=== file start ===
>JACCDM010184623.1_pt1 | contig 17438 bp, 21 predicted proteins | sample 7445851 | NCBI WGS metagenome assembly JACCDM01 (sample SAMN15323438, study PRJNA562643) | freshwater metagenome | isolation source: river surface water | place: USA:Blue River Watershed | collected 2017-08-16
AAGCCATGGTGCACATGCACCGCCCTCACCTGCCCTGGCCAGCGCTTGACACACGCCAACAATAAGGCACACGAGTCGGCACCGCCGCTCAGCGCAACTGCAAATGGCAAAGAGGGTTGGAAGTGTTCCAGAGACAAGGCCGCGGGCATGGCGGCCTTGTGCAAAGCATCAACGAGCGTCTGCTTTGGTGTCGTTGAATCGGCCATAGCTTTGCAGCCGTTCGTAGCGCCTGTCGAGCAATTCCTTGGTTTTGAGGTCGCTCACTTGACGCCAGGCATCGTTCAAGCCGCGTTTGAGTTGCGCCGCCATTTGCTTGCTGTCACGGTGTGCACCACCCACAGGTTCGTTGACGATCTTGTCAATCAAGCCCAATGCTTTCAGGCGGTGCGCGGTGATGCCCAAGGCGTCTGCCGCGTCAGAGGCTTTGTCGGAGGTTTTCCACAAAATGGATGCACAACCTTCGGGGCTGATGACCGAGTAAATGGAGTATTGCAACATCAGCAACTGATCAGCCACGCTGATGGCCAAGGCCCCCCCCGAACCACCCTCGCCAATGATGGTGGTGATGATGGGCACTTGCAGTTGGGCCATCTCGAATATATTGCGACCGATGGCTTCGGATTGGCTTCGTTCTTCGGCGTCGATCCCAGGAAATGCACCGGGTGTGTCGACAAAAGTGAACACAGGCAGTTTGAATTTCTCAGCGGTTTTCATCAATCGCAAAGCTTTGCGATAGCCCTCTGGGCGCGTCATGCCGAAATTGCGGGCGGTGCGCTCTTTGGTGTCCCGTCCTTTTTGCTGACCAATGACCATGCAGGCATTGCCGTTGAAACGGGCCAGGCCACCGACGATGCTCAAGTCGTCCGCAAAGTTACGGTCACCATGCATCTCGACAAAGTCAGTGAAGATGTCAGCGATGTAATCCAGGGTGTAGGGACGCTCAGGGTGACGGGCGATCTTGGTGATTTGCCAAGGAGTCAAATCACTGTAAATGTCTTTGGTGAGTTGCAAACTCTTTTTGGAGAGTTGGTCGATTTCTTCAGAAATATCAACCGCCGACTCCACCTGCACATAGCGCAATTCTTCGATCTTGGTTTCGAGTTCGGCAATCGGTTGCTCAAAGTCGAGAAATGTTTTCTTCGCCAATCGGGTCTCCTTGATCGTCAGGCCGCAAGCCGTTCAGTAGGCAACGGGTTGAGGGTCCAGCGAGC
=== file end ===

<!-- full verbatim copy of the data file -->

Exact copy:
>JACCDM010184623.1_pt1 | contig 17438 bp, 21 predicted proteins | sample 7445851 | NCBI WGS metagenome assembly JACCDM01 (sample SAMN15323438, study PRJNA562643) | freshwater metagenome | isolation source: river surface water | place: USA:Blue River Watershed | collected 2017-08-16
AAGCCATGGTGCACATGCACCGCCCTCACCTGCCCTGGCCAGCGCTTGACACACGCCAACAATAAGGCACACGAGTCGGCACCGCCGCTCAGCGCAACTGCAAATGGCAAAGAGGGTTGGAAGTGTTCCAGAGACAAGGCCGCGGGCATGGCGGCCTTGTGCAAAGCATCAACGAGCGTCTGCTTTGGTGTCGTTGAATCGGCCATAGCTTTGCAGCCGTTCGTAGCGCCTGTCGAGCAATTCCTTGGTTTTGAGGTCGCTCACTTGACGCCAGGCATCGTTCAAGCCGCGTTTGAGTTGCGCCGCCATTTGCTTGCTGTCACGGTGTGCACCACCCACAGGTTCGTTGACGATCTTGTCAATCAAGCCCAATGCTTTCAGGCGGTGCGCGGTGATGCCCAAGGCGTCTGCCGCGTCAGAGGCTTTGTCGGAGGTTTTCCACAAAATGGATGCACAACCTTCGGGGCTGATGACCGAGTAAATGGAGTATTGCAACATCAGCAACTGATCAGCCACGCTGATGGCCAAGGCCCCCCCCGAACCACCCTCGCCAATGATGGTGGTGATGATGGGCACTTGCAGTTGGGCCATCTCGAATATATTGCGACCGATGGCTTCGGATTGGCTTCGTTCTTCGGCGTCGATCCCAGGAAATGCACCGGGTGTGTCGACAAAAGTGAACACAGGCAGTTTGAATTTCTCAGCGGTTTTCATCAATCGCAAAGCTTTGCGATAGCCCTCTGGGCGCGTCATGCCGAAATTGCGGGCGGTGCGCTCTTTGGTGTCCCGTCCTTTTTGCTGACCAATGACCATGCAGGCATTGCCGTTGAAACGGGCCAGGCCACCGACGATGCTCAAGTCGTCCGCAAAGTTACGGTCACCATGCATCTCGACAAAGTCAGTGAAGATGTCAGCGATGTAATCCAGGGTGTAGGGACGCTCAGGGTGACGGGCGATCTTGGTGATTTGCCAAGGAGTCAAATCACTGTAAATGTCTTTGGTGAGTTGCAAACTCTTTTTGGAGAGTTGGTCGATTTCTTCAGAAATATCAACCGCCGACTCCACCTGCACATAGCGCAATTCTTCGATCTTGGTTTCGAGTTCGGCAATCGGTTGCTCAAAGTCGAGAAATGTTTTCTTCGCCAATCGGGTCTCCTTGATCGTCAGGCCGCAAGCCGTTCAGTAGGCAACGGGTTGAGGGTCCAGCGAGC